May 15 storm damage in North Texas estimated at $250 million

Posted Saturday, May. 25, 2013  comments  Print Reprints
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Tornado tips • Designate a shelter area in your home or place of business, such as a basement, and go there during severe weather. • If you don’t have a basement or underground shelter, go to an interior room or hallway on the lowest floor and get under a sturdy piece of furniture. Lower-level interior bathrooms provide the best protection if no basement is available. Don’t seek shelter in bathrooms that have a window or an exterior wall. • Stay away from windows. • Always abandon mobile homes. • If you’re in a vehicle and no shelter is available, get out and find the lowest-lying area. Lie flat on your stomach and cover your head with your hands. • For a list of storm shelter manufacturers who meet the National Storm Shelter Association building standards, go to www.nssa.cc/ProducerRoster.php Source: www.knowwhat2do.com

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The May 15 storms in North Texas that included tornadoes and hail produced an estimated $250 million in insured losses, according to an insurance industry group.

Mark Hanna, spokesman at the Insurance Council of Texas in Austin, said insurers are getting claims from at least six counties, from Palo Pinto in the west to Ellis to the east. He said that while the tornadoes that hit Granbury and Cleburne received most of the attention, “there was as much hail damage as tornado damage,” judging by insurance claims.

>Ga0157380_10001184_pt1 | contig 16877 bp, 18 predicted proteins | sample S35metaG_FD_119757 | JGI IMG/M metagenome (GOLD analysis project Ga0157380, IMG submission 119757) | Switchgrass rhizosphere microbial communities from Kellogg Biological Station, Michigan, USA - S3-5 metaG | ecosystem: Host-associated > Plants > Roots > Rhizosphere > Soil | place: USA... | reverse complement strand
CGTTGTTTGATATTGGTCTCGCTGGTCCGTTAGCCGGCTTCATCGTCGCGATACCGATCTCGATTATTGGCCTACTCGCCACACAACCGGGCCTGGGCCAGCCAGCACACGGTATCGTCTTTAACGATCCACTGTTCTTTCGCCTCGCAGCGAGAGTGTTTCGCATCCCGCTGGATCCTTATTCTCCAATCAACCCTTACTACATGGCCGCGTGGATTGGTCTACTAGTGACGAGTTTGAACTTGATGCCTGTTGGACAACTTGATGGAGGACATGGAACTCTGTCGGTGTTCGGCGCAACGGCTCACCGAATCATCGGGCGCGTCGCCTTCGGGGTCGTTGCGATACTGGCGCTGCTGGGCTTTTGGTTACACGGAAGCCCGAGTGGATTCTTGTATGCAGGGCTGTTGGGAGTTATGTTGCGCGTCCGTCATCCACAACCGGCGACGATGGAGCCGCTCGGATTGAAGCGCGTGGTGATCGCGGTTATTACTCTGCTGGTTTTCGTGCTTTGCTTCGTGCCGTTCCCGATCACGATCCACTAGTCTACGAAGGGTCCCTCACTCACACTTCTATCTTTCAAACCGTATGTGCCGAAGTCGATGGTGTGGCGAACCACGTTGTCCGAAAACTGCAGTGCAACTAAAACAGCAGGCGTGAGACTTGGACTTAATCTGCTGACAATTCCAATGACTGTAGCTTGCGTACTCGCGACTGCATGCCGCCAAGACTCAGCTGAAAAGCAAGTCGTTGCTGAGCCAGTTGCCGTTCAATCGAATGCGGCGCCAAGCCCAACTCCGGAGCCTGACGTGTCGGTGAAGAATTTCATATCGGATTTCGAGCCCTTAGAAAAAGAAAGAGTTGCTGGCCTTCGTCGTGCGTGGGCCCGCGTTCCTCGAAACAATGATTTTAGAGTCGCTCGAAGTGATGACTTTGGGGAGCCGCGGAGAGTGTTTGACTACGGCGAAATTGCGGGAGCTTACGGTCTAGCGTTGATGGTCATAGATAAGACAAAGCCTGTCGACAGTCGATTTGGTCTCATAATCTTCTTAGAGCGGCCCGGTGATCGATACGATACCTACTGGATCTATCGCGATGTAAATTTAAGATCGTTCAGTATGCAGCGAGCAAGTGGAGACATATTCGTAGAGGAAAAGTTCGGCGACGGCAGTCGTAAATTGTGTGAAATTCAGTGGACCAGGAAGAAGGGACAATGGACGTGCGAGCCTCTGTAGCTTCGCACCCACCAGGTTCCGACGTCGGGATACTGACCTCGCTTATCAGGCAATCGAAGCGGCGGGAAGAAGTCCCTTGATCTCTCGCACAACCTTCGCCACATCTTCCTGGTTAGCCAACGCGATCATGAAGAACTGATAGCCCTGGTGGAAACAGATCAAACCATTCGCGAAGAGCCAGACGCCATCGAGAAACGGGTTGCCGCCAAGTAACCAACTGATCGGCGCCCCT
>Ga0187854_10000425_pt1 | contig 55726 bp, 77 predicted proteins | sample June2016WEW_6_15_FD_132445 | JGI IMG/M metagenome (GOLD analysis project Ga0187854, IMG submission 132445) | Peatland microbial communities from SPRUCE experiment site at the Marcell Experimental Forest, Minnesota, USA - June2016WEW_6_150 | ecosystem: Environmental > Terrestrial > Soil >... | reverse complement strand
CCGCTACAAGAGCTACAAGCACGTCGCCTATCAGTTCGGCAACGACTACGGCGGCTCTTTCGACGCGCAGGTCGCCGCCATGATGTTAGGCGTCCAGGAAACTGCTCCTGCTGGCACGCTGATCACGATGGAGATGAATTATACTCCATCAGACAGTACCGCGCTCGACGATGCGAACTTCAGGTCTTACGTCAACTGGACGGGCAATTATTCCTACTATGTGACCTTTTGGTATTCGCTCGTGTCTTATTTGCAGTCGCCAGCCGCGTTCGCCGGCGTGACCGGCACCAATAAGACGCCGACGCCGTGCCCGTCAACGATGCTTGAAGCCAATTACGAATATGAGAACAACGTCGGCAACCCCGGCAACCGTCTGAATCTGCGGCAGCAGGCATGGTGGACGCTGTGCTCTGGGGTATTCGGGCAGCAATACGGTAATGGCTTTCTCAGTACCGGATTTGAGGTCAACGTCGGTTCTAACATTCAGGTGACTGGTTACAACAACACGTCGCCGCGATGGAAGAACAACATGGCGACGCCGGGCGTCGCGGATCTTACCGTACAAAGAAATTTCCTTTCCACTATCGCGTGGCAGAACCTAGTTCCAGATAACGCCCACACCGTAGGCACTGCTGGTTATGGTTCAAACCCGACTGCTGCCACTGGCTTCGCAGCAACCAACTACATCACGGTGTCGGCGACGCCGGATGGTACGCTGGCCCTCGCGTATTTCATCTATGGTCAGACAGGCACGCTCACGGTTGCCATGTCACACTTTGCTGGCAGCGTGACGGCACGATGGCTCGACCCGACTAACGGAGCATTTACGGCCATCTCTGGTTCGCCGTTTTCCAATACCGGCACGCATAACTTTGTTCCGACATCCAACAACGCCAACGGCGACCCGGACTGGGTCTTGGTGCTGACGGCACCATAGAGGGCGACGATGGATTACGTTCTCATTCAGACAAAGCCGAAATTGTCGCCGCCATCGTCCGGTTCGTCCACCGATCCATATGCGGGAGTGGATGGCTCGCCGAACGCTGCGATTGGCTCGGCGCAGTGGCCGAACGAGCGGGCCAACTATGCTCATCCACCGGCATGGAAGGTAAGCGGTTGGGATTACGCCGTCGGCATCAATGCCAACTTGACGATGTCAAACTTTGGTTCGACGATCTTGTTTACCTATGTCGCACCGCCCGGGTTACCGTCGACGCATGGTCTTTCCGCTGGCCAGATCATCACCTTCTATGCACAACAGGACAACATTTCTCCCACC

Hanna said it has been hard to estimate the damage because “it was so widespread.”

Six people were killed and dozens were injured in Granbury and Hood County when an EF4 tornado with winds up to 180 mph hit that area. An EF3 tornado that hit Cleburne and Johnson County had peak winds of 140 mph.

They were among 16 tornadoes reported in North Texas that evening.

Hanna said grapefruit-size hail was reported in Mineral Wells and wind damage in downtown Ennis.

His group’s estimate counts only damage to insured properties. There are always additional uninsured and underinsured losses, he said.

It’s the third weather disaster in just over a year in North Texas to rack up at least $250 million in insured losses.

On April 3, 2012, an EF2 tornado swept through Kennedale and Arlington, another EF2 hit Lancaster and an EF3 hit Forney, east of Dallas. Those storms produced $775 million in insured damage.

On June 13, 2012, a storm with baseball-size hail pummeled cars and roofs in Dallas. That resulted in $890 million in insured losses.

None of those approach the devastation in Moore, Okla., where an EF5 tornado killed 24 people Monday and destroyed thousands of homes. There is no estimate of insured damage yet, but local officials and the Oklahoma Insurance Department have said it could top $2 billion.

Jim Fuquay, 817-390-7552 Twitter: @jimfuquay

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